When doctors diagnose, they "match" a patient's symptoms against the patterns of several likely diseases, narrowing down the list as they go, This decision-making process, known as combinatorial thinking, involves juggling more information than what the human brain can handle and there is always a chance of misdiagnosis.
Now Isabel, a web-based diagnosis system, could come to their rescue. It applies sophisticated pattern recognition technology to a specially developed medical database to help zero in on diseases that match the data entered.
Take for instance the experience of US pediatrician Stephen Borowitz who was attending to a boy who had significant neurological damage and was fed through an intravenous feeding tube.
The immediate problem was that he had a fever. But he was showing other symptoms that didn't match his condition. "He had developed diarrhea, which is extremely unusual for him, and he seemed uncomfortable," Borowitz says.
Borowitz worried that the culprit was a bloodstream infection, a typical problem with patients with intravenous feeding tubes. But something still didn't seem right.
So Borowitz and his residents consulted Isabel.
"I put all his symptoms into Isabel and it came up with a number of ideas," he says. "One of them was gallbladder disease, which I probably should have thought of, but I didn't."
An ultrasound was ordered, and gallbladder disease was indeed the problem, and it may not have been related to the boy's pre-existing condition or his feeding tube.
According to a 2003 Journal of the American Medical Association review of autopsy studies, doctors misdiagnose 8% to 24% of the time. Cognitive errors, such as latching onto a diagnosis that seems the most likely without considering other possibilities which experts call "anchoring" are among many root causes, according to Jerome Groopman, chairman of experimental medicine at Harvard University and author of the book How Doctors Think.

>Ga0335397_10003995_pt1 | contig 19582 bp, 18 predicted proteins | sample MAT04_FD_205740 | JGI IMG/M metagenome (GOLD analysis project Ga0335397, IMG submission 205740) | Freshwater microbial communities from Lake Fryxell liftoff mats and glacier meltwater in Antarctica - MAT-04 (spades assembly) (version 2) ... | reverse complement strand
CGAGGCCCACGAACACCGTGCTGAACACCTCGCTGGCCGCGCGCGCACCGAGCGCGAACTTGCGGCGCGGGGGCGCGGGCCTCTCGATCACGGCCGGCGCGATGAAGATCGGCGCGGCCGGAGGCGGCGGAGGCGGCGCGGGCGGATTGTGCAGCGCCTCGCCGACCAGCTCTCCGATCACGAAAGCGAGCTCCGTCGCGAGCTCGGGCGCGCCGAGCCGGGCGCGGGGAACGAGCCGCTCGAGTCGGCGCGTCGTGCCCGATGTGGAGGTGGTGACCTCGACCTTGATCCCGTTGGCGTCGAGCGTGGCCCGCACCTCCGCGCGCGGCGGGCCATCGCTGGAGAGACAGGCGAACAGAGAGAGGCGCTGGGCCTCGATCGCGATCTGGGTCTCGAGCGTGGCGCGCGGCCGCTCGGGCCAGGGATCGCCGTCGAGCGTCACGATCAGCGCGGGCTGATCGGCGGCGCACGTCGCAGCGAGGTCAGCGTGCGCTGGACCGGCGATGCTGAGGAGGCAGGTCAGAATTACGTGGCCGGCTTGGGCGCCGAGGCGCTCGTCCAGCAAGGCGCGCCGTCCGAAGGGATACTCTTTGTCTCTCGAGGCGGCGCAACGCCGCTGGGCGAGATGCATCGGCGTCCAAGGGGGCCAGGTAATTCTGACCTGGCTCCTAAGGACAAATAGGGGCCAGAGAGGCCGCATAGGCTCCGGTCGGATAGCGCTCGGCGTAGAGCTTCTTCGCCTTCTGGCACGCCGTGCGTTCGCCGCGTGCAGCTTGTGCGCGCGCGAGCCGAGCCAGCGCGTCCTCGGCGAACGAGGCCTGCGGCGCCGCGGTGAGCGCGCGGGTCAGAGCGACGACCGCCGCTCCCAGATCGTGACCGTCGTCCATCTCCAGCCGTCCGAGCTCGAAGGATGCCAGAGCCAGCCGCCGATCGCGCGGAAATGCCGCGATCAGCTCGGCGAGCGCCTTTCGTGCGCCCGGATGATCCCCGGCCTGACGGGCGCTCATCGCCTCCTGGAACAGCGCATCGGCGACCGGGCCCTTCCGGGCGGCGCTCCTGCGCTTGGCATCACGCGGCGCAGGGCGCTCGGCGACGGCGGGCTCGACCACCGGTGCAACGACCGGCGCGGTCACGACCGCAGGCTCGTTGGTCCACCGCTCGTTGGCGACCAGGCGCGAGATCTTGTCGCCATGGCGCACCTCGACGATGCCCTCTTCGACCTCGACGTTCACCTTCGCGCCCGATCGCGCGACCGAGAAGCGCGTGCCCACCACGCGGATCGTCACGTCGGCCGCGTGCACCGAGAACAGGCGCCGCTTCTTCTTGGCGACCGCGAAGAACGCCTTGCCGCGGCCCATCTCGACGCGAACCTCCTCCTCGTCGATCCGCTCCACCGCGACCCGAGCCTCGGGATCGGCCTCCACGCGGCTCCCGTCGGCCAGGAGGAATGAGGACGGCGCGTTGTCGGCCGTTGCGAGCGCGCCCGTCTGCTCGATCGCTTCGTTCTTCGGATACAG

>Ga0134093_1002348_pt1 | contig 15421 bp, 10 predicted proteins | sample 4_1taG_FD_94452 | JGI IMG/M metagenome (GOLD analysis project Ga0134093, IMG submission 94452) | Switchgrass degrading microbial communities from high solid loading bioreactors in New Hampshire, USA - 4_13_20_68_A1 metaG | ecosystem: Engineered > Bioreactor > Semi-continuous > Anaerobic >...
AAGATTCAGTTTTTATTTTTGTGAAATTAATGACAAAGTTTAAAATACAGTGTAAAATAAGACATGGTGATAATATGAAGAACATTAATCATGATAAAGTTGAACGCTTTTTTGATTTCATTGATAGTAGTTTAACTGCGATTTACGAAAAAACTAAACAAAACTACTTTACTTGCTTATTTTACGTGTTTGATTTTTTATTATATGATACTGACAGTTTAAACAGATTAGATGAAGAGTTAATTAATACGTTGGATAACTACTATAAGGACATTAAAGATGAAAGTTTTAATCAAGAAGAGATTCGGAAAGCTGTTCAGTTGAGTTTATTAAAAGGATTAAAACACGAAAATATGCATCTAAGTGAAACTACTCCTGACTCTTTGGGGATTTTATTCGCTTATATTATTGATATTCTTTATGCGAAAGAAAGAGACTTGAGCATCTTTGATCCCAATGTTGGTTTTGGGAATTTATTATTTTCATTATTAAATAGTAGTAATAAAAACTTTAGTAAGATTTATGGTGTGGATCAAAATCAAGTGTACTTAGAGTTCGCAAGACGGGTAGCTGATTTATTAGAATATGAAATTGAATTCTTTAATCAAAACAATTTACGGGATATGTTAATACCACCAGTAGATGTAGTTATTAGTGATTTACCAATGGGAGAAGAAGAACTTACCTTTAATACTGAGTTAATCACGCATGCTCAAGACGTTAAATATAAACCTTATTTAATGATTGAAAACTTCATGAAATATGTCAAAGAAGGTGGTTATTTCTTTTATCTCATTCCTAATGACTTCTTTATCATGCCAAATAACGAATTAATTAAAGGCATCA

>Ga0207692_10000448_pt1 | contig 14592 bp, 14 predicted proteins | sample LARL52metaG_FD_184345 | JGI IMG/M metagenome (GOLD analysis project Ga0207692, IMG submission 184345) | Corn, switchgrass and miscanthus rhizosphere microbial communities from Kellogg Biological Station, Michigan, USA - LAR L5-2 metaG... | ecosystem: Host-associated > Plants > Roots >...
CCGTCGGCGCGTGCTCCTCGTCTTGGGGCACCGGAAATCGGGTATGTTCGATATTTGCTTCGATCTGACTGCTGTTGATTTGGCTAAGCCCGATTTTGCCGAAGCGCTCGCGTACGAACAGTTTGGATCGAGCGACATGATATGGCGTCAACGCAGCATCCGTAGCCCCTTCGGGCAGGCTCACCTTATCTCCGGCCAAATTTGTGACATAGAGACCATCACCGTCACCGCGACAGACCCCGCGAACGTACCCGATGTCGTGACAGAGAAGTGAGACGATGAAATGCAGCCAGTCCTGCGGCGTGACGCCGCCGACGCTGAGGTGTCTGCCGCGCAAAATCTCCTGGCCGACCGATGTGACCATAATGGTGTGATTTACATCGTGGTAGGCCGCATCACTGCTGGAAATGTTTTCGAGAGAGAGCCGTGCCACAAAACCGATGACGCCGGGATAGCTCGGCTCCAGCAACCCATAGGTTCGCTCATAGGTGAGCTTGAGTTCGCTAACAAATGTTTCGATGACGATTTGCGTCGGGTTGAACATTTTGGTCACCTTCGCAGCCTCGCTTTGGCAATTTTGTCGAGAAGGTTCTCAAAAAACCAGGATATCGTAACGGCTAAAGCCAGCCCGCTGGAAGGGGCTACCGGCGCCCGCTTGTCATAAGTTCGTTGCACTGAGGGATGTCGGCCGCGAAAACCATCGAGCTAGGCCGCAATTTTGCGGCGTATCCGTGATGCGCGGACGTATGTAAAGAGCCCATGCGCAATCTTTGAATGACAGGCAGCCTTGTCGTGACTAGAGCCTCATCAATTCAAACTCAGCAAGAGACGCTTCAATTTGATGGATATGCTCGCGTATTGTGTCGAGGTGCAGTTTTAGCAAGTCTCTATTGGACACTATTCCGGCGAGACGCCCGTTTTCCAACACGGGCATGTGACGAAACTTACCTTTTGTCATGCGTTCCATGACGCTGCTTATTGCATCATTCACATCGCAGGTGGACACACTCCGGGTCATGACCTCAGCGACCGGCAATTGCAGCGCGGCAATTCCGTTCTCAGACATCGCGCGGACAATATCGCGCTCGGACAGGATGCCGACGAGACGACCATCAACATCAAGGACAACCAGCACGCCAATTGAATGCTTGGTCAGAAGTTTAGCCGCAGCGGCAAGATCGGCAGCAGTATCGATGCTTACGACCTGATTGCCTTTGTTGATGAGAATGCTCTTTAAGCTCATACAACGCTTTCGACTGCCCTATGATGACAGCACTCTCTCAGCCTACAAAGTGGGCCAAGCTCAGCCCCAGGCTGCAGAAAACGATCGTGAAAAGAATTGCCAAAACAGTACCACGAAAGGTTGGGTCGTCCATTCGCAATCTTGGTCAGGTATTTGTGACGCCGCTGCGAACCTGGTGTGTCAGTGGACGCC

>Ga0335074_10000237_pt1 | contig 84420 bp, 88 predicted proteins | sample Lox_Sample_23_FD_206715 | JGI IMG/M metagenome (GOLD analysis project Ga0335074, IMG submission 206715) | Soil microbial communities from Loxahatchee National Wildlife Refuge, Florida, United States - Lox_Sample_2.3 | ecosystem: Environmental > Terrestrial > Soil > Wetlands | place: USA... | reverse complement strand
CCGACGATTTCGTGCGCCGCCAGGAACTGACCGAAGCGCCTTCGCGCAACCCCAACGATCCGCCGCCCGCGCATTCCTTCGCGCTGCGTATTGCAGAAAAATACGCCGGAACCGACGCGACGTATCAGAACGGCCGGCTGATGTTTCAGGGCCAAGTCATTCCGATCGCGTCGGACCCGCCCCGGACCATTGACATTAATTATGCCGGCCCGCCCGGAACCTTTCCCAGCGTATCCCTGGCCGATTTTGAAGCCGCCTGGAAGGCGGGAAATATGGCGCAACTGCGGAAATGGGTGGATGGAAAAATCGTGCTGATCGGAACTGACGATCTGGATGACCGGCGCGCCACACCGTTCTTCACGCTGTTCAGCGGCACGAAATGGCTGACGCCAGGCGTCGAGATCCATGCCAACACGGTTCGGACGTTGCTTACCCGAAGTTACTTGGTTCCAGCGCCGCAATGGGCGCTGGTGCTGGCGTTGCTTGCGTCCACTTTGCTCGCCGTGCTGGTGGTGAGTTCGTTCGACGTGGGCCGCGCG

The solution for some is technology. Doctors are increasingly using the Internet, even search programs as basic as Google, when they're stumped, according to "Googling for a Diagnosis," a British Medical Journal study last year.
Isabel itself is considered a robust tool, highly rated by the Healthcare Information and Management Systems Society.
`Isabel' is a clinical decision support system aimed at reducing and managing diagnosis errors at the point of care, says Dr Joseph Britto, co-founder and CEO of Isabel Healthcare Inc.
The Isabel Diagnostic tool was inspired by the near fatal misdiagnosis of the 3
year old daughter of Isabel Healthcare's CEO, Jason Maude. Little Isabel nearly
died of necrotising fascitiis, the deadly flesh-eating bug, as a complication of
chicken pox. The diagnostic tool was created by paediatric intensive care
consultant Dr. Joseph Britto, who helped to save Isabel's life at St Mary's Hospital in London.
`Isabel' uses pattern recognition techniques, as opposed to standard key word searches.
It was launched in UK five years ago. With support from the UK Department of Health, the UK National Health Service and other key medical institutions, Isabel quickly gained credibility and support from around the world.
Within months of its launch, the system attracted more than 20,000 users from over 100 countries. Impressed with the system's high levels of speed and accuracy, demand rapidly grew for an adult version which was launched in January 2005 and is now used by many top-rated hospitals in the United States and around the world, says the company's official website.
In complicated situations, doctors could misdiagnose if symptoms fit a set pattern. An online support system throws up the different complications and data generated around similar symptoms and helps the doctor take a more informed decision.
"But that does not mean the doctor goes into auto-pilot," Joseph Britto stresses, underlining the importance of the doctor who will take the final call on treatment.
A doctor's job is not easy. An average clinician carries two million pieces of information and over 50 million clinical decisions are made for every one million members of the population, according to data provided by Isabel Healthcare.
"In the traditional medical environment, people expect you to know everything," says Napoleon Knight, a physician at the Carle Foundation Hospital near Chicago, who uses Isabel in the emergency room to help diagnose his patients. "It can be difficult sometimes to keep all that knowledge right at the top of your brain so you can pull it out when you really need it."
Some, however, fear that placing too much emphasis on technology will take the spotlight off clinical judgment.
"With these cookbook-type recipes for diagnosis and treatment, the risk is that's it's garbage in, garbage out," says Jerome Groopman. "They're only as good as the physician who is identifying what the key symptom or key finding is about the patient."